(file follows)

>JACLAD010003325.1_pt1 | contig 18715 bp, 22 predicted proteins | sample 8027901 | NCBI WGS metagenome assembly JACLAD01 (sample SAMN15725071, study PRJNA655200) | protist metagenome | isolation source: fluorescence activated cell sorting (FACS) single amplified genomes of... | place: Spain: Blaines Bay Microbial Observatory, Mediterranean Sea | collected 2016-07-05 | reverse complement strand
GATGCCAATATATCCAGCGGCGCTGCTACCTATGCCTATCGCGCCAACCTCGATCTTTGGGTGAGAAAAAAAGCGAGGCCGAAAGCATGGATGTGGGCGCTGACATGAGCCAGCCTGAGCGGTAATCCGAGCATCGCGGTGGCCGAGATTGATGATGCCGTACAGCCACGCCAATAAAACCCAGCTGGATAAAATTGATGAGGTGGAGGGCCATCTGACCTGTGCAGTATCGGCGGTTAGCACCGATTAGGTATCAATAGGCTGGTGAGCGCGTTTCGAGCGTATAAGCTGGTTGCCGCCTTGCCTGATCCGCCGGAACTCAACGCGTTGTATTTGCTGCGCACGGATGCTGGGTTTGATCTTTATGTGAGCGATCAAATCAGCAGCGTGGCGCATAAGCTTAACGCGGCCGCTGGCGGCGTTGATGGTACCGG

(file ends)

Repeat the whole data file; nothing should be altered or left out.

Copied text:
>JACLAD010003325.1_pt1 | contig 18715 bp, 22 predicted proteins | sample 8027901 | NCBI WGS metagenome assembly JACLAD01 (sample SAMN15725071, study PRJNA655200) | protist metagenome | isolation source: fluorescence activated cell sorting (FACS) single amplified genomes of... | place: Spain: Blaines Bay Microbial Observatory, Mediterranean Sea | collected 2016-07-05 | reverse complement strand
GATGCCAATATATCCAGCGGCGCTGCTACCTATGCCTATCGCGCCAACCTCGATCTTTGGGTGAGAAAAAAAGCGAGGCCGAAAGCATGGATGTGGGCGCTGACATGAGCCAGCCTGAGCGGTAATCCGAGCATCGCGGTGGCCGAGATTGATGATGCCGTACAGCCACGCCAATAAAACCCAGCTGGATAAAATTGATGAGGTGGAGGGCCATCTGACCTGTGCAGTATCGGCGGTTAGCACCGATTAGGTATCAATAGGCTGGTGAGCGCGTTTCGAGCGTATAAGCTGGTTGCCGCCTTGCCTGATCCGCCGGAACTCAACGCGTTGTATTTGCTGCGCACGGATGCTGGGTTTGATCTTTATGTGAGCGATCAAATCAGCAGCGTGGCGCATAAGCTTAACGCGGCCGCTGGCGGCGTTGATGGTACCGG